On the fourth day, the mini cadet singles round robin began. Taye Parkinson was placed in a group with Edgardo Sanchez from El Salvador, Luis Fernando Ton of Guatemala, and Edvin Lindemalm of Sweden. Taye managed to overcome his opponents quite convincingly winning against each of the other players in his group 3 games to 0. He qualified 1st out of his group. This put him at a great advantage going into the final day where he would be placed against a second seed from another group in the main draw.
Devesh Hukmani was placed in a group with Rodrigo Sanchez of El Salvador, Luis Ton (Luis Fernando Ton’s older and more experienced brother) of Guatemala, and Elias Sjorgen (the swede who Taye Parkinson could not overcome in the previous day’s singles event). Devesh definitely had his work cut out for him as he was in quite a tough group. Despite this, Devesh remained optimistic going into his matches. His first match was against Luis Ton from Guatemala. Luis was very quick off his feet and hit the balls really hard. Devesh had a hard time getting into his topspin play as Luis kept forcing him off the table with his quick attacks. Luis played with great control and strong underspin play forcing Devesh into a passive gameplay, looking for openings to attack. When he would find an opening to attack Luis would be ready to counter and play the ball deep. This became more challenging for Devesh as the game progressed as it demanded a lot physically from him. Devesh could not overcome Luis and lost 1 game to 3.
Devesh’s next match was against Rodrigo Sanchez from El Salvador. This match was a great game for Devesh as he needed the win to give him the confidence to play against the Swede who would be waiting for Devesh in the last round robin match. Devesh would need to conserve his energy for this last match, and so tried to play quick points aggressively at the table. He executed this strategy well despite the hard attacking player from El Salvador. Devesh won this match 3 games to 1.
With one game lost to the Guatemalan and one win under his belt from the Salvadorian, he would need to win the Swede who had beaten Taye in the previous day’s round robin to qualify out of his group. Devesh prepared well going into this final match, understanding that he would need to stay aggressive and to remain focused in order to anticipate the quick changeups which the Swede favors while playing. He played an excellent match using his serves to dominate play early on and getting in his quick attacks off of his inside-out forehands. He managed to dictate play for the majority of the match with his angled receives, dominating forehand topspins, and his backhand punch play. He won this match 3 games to 1. With two wins and one loss he qualified second out of his group. He would be set to play against the number one seed of another group in the main draw on the final day.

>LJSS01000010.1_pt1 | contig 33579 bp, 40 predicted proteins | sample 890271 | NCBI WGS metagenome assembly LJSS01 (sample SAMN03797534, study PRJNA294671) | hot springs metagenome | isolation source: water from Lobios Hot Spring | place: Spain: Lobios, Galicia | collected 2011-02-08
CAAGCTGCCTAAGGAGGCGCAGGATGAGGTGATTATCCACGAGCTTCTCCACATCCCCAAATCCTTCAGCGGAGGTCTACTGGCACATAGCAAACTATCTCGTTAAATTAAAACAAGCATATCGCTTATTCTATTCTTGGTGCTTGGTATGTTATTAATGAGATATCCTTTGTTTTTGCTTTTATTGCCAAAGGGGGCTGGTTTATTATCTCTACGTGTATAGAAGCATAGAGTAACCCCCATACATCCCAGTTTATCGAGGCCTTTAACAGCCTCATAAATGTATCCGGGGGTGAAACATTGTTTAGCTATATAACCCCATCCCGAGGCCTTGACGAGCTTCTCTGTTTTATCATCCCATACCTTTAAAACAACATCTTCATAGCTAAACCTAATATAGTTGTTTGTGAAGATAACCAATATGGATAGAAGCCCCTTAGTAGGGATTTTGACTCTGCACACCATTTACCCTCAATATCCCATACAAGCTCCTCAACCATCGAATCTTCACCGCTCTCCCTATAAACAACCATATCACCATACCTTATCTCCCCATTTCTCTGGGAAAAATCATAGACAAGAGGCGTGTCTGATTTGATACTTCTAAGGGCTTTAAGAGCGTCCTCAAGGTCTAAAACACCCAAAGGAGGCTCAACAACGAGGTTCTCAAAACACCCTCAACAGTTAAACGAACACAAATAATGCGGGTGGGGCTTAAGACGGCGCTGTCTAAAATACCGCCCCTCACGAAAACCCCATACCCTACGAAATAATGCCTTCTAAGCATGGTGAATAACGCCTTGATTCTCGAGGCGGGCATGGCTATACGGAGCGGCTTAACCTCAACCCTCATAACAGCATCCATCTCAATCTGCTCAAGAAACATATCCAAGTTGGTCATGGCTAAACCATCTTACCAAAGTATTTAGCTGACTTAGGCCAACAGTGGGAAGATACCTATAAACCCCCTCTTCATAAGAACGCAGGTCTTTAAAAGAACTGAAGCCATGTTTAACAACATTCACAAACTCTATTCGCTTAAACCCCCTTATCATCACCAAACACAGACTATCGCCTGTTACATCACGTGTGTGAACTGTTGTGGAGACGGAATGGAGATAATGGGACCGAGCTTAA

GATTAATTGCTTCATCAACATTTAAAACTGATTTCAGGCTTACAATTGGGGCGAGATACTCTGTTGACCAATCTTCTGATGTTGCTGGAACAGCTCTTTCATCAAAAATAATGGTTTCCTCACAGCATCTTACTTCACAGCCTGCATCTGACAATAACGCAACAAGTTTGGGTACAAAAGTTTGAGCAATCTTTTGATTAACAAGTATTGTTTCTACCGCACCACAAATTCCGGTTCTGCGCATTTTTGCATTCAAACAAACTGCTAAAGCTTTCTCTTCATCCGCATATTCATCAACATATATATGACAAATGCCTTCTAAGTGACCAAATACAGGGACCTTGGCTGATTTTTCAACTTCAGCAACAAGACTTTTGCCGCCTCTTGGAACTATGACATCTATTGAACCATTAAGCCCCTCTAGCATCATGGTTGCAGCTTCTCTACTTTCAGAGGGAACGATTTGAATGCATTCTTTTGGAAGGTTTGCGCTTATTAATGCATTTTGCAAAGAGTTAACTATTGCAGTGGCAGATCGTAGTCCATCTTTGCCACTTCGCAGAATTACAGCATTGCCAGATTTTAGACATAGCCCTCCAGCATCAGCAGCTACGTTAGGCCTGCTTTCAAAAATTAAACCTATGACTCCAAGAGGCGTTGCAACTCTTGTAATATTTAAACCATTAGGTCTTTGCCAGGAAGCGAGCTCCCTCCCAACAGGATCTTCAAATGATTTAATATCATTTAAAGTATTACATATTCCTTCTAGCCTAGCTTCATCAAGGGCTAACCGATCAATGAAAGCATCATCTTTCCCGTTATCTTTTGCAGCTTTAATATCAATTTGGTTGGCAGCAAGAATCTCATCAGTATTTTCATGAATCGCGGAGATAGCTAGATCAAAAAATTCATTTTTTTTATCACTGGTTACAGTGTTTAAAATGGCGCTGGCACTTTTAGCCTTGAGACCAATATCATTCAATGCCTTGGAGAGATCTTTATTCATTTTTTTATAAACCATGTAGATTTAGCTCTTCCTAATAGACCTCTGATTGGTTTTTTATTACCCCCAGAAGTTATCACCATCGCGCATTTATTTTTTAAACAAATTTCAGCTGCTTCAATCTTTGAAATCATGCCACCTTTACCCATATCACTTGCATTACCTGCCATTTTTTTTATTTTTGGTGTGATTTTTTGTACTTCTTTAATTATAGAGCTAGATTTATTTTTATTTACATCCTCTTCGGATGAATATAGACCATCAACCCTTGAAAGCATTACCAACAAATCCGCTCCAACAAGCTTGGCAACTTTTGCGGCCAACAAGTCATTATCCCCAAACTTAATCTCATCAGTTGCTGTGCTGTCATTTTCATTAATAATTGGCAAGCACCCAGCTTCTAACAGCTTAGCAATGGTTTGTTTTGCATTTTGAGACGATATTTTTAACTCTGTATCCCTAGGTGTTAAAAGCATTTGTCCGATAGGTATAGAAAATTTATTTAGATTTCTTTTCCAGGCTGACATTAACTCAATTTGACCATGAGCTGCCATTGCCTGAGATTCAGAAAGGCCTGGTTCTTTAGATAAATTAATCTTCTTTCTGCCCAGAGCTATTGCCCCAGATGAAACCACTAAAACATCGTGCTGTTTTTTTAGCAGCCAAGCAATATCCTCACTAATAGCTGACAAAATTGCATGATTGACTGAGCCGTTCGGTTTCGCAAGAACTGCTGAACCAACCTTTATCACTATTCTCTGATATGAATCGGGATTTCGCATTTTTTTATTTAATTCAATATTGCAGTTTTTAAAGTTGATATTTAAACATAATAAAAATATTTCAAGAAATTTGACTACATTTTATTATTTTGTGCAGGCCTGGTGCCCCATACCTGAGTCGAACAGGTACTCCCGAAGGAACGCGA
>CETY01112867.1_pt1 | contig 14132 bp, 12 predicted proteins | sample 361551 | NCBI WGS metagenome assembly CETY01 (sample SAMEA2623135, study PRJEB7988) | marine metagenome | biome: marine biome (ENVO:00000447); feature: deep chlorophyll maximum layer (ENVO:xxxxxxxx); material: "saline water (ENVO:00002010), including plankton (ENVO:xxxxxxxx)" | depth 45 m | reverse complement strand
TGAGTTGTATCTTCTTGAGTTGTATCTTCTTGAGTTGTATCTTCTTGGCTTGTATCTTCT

On the final day both Taye Parkinson and Devesh Hukmani would play for the bronze medal in the singles event of the mini cadet category in their first matches. Taye Parkinson was set to play against Kevin Brunzell of Sweden (a long pips backhand chopper), while Devesh Hukmani was set to play against the Latin American Cadet Champion from Puerto Rico, Angel Naranjo.
Both boys were prepped for these matches. Their coaches helped them to study their opponents from the day before and worked with them to develop a strategic and tactical plan to play them. In the morning before the match, the students warmed up preparing for the games that were ahead. Both matches started promptly at 9:30am in the morning. Devesh began playing quite flawlessly in the beginning getting up quickly to 5 – 0 in the first game. Slowly, the Latin American champion from Puerto Rico made his way back into the game making some excellent backhand topspin plays into Devesh’s open court. Devesh still managed to fend off Angel, however, holding on to the game at 9-7. At this point Devesh began making some questionable service choices and this led the game to an even 9 – 9. Feeling the game slipping away from him, he became desperate going for more power in his shots in an attempt to try and take away time from his opponent and win the points by overcoming him by force. He instead made two unforced errors giving the first game to Angel Naranjo. During the changeover, Devesh regrouped, understanding that he’d have to play more precisely especially against a player of such quality. He came out playing strong winning the first three points, but was quickly stopped by Angel who decided to play a short game. This forced Devesh to play over the table if he wanted to continue with his strong top spin play. This caused Devesh to become a bit uneasy, as he prefers playing his heavy topspins off the table. Angel would not let him, however, and made Devesh very apprehensive once attacking over the table. This forced several errors from Devesh and it made him play with unease. Angel took this second game 11 – 5. In the third game, Devesh knew he would have to overcome his nerves in order to execute the plan that he and his coach had developed beforehand. It was working successfully for him in the first and second game, but his nerves were getting the best of him. In the third game, he had a slow start, but he managed to make his way back up and managed to stay with Angel going point for point. Angel began playing more aggressively and blocking very well, countering Devesh’s attacks forcing Devesh to have to move very quickly and deliberately. Despite taking the time out to regroup, Devesh could not control his nerves, and had difficulties making the necessary footwork preparations to counter Angel’s game and execute his gameplan. Angel Naranjo eventually took this set as well 11-6. Being that this is Devesh’s first international event against players at the highest levels of the game, he managed to play really well. This game presented him with a unique opportunity to try and control his emotions while playing an important match against a tough opponent. He was unsuccessful this time around, but the experience was invaluable to him and his development. He promised himself that he would not let his nerves get the best of him again. Only time will certainly tell.